It’s the most banal sentence I can possibly imagine writing, but without a shadow of a doubt the most interesting thing about Fez is its beguiling sense of wonder.
When I was young, my nose pressed against the car window, I’d watch the moon follow my family car. I remember this vividly because I was so confused — how was this possible? How could this be?
I’d squint, watch stars in the distance, and imagine planets I couldn’t see spinning in orbit. I’d imagine the bus driving alongside us was a Brachiosaurus. Stupid stuff. But it made my eyes dilate; it made me mouth the word ‘wow’ soundlessly. And that’s what being a child is all about.
Somehow, Fez manages to inspire that same sense of wonder.
In Fez you play as Gomez, a character who initially has no concept of a third dimension, in a world that has no understanding of depth. The opening of Fez sets that scene perfectly in playful self-reference: the child who doesn’t believe in Devil Cubes, the character who’s favourite shape is a square… not a cube because, obviously, they don’t exist.
But roughly 10 minutes into the game Gomez is granted the ability to traverse in the third dimension — and it’s mindblowing. Despite being a regular human being, with an understanding of how to exist in a three dimensional space (I think!), I was able to completely empathise with Gomez — who bizarrely never verbalises his shock at being plunged head first into a dimension that shouldn’t exist.
He doesn’t need to. In most media we are given visual or audible cues, cues that ritually inform us that now is the moment to bask in spectacle. In cinema we have the ‘Spielberg Face‘: the slow zoom shot towards our protagonist, jaw agape, a sweeping orchestral soundtrack in accompaniment. This is the event, we are being explicitly told, where it’s appropriate to be amazed.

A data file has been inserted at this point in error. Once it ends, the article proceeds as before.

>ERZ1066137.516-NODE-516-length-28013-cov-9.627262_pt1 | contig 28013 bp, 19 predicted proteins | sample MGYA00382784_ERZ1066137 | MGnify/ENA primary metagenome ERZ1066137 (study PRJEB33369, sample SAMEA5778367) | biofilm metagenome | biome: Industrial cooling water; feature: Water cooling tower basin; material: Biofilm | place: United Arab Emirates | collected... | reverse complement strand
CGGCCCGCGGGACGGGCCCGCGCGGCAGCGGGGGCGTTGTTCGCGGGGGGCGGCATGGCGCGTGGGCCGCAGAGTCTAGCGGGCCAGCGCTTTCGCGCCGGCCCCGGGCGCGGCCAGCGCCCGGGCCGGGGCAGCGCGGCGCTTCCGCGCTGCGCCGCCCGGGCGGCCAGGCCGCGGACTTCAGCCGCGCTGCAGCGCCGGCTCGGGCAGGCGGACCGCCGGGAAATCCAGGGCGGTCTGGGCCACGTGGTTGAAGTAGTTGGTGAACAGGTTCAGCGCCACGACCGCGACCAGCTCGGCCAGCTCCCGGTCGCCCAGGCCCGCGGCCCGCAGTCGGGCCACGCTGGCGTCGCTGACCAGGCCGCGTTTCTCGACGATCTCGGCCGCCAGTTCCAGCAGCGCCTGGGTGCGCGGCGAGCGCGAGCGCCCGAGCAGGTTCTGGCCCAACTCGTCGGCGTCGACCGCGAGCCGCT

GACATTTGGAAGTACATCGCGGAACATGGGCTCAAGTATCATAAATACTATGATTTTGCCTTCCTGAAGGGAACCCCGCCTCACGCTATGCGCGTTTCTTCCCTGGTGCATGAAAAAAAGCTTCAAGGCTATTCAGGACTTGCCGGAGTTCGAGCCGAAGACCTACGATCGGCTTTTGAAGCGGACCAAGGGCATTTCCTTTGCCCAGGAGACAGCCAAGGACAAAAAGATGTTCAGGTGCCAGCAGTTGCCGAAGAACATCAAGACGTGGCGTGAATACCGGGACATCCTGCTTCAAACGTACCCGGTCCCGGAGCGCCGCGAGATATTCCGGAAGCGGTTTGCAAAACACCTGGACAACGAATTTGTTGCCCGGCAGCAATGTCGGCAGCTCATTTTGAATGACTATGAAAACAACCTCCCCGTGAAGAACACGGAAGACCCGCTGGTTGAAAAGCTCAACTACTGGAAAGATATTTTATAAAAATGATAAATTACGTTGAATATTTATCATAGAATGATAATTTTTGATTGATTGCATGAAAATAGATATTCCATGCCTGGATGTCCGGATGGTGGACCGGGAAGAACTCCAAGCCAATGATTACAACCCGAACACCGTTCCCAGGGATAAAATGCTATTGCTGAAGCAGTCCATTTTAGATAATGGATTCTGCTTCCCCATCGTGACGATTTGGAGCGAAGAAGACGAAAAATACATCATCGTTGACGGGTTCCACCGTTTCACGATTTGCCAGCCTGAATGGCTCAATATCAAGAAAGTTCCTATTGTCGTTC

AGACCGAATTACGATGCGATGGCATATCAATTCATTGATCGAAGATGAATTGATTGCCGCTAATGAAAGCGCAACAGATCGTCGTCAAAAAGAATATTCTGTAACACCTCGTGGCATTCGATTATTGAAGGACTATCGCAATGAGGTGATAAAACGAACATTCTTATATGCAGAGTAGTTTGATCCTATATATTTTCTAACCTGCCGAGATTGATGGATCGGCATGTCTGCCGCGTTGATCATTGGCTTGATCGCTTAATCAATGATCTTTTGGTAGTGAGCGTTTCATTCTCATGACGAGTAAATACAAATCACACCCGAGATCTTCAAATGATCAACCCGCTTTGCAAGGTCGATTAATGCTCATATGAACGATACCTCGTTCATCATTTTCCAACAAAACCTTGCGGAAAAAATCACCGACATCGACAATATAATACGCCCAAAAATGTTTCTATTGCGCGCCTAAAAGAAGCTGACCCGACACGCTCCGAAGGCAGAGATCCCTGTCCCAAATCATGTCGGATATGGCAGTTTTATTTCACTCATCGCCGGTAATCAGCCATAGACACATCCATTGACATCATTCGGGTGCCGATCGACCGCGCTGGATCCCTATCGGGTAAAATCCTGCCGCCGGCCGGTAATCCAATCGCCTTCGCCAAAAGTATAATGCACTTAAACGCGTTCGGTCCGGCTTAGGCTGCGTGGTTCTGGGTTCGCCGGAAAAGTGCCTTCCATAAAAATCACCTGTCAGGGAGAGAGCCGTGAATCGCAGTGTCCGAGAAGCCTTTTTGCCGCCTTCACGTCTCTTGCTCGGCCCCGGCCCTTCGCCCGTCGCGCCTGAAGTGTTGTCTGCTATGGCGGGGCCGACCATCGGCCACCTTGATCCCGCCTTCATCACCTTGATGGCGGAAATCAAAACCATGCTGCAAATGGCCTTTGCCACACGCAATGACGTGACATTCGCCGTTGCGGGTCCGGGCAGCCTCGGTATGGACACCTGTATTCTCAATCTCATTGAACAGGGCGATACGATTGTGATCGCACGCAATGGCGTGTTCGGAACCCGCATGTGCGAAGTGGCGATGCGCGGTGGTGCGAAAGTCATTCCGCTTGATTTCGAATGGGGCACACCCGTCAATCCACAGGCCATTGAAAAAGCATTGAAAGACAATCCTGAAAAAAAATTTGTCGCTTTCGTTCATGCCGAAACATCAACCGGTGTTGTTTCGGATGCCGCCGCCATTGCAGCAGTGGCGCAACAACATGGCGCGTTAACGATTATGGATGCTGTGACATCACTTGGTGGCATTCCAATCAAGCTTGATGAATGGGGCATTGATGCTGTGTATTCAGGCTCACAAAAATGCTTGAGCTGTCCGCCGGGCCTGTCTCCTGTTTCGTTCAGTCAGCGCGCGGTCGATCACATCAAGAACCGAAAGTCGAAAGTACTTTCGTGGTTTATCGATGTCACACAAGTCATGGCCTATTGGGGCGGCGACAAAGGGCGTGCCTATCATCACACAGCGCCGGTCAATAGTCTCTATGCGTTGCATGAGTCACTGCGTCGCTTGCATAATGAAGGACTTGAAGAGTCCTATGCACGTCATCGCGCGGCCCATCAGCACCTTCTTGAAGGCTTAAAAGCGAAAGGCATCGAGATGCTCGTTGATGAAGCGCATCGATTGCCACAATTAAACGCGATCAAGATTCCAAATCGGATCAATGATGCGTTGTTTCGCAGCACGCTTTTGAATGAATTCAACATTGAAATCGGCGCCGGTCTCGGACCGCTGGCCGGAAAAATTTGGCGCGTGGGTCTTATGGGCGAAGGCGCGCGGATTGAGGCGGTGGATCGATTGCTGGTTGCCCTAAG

But Fez doesn’t need such cues. All it has is context, and a canny ability to subvert that context.
Experienced gamers, and even those with very little experience, understand the world in which Gomez exists — a two dimensional universe where he walks, runs and jumps in a two dimensional space. We’ve invested hours of time placed in that space — as Mario, Sonic, Zool, Rayman, Wonderboy. Being projected into that space once more with Fez, before having it subverted via an inspiring new mechanic gives us the chance to project and completely rediscover a ‘new’ dimension. There’s an ironic distance, but somehow, after years spent playing platform games without depth, we really do sense the wonder of discovery — we share in it. We’re more than a passive observer, it means something to us. It’s significant.
Despite the fact that we are, obviously, objects that exist in three dimensional space, we feel that shift, and it inspires a very real sense of wonder.
Fez doesn’t play out in ‘proper’ 3D, and that plays a massive part. The sense of wonder I felt playing Mario 64 for the first time was completely different. Mario 64 was a new type of game, with new expectations, it existed in a different universe, with different expectations. As incredible as it was to finally control Mario in full three dimensional space, the distance from Super Mario World was so great that they felt like two separate things. Fez feels like a transformation that occurs before your eyes, because in many ways that’s precisely what it is.
According to String Theory there are more than four dimensions. Much more. Some string theorists, in their attempts to create an all defining theory of everything, believe there are 10 dimensions in total, six of which are simply far too small for us to comprehend perceptually. M theorists believe there are 11. I’m not going to pretend that I comprehend the inner workings of String Theory, or have any base understanding of it, but I’ll always enjoy the idea of the unknown — the wonder that comes from discovery, and the sense that something exists beyond our perception…
Fez allows us to indulge in that feeling. It takes a nostalgic 2D world made static by the media of our collective childhood and reinvents it. Fez makes it feel as though we ourselves are pushing forward into the unknown — and not only does it indulge in that sense of exploration, it gives us mastery over it, providing a learning curve with which to understand it.
And that’s the magic trick. That’s how Fez succeeds in making me feel like a child again, taking me back 20+ years, with my nose pressed firmly against the window, wondering why the moon is following our car. How is this possible?
But that’s Fez, and it’s an incredible thing. It sparks your imagination. It takes you back. Transporting us to a world where buses are Brachiosaurs, where your moon is following the car. And somewhere in the sky, light years from where you are, there are planets you can’t see, endlessly spinning in orbit.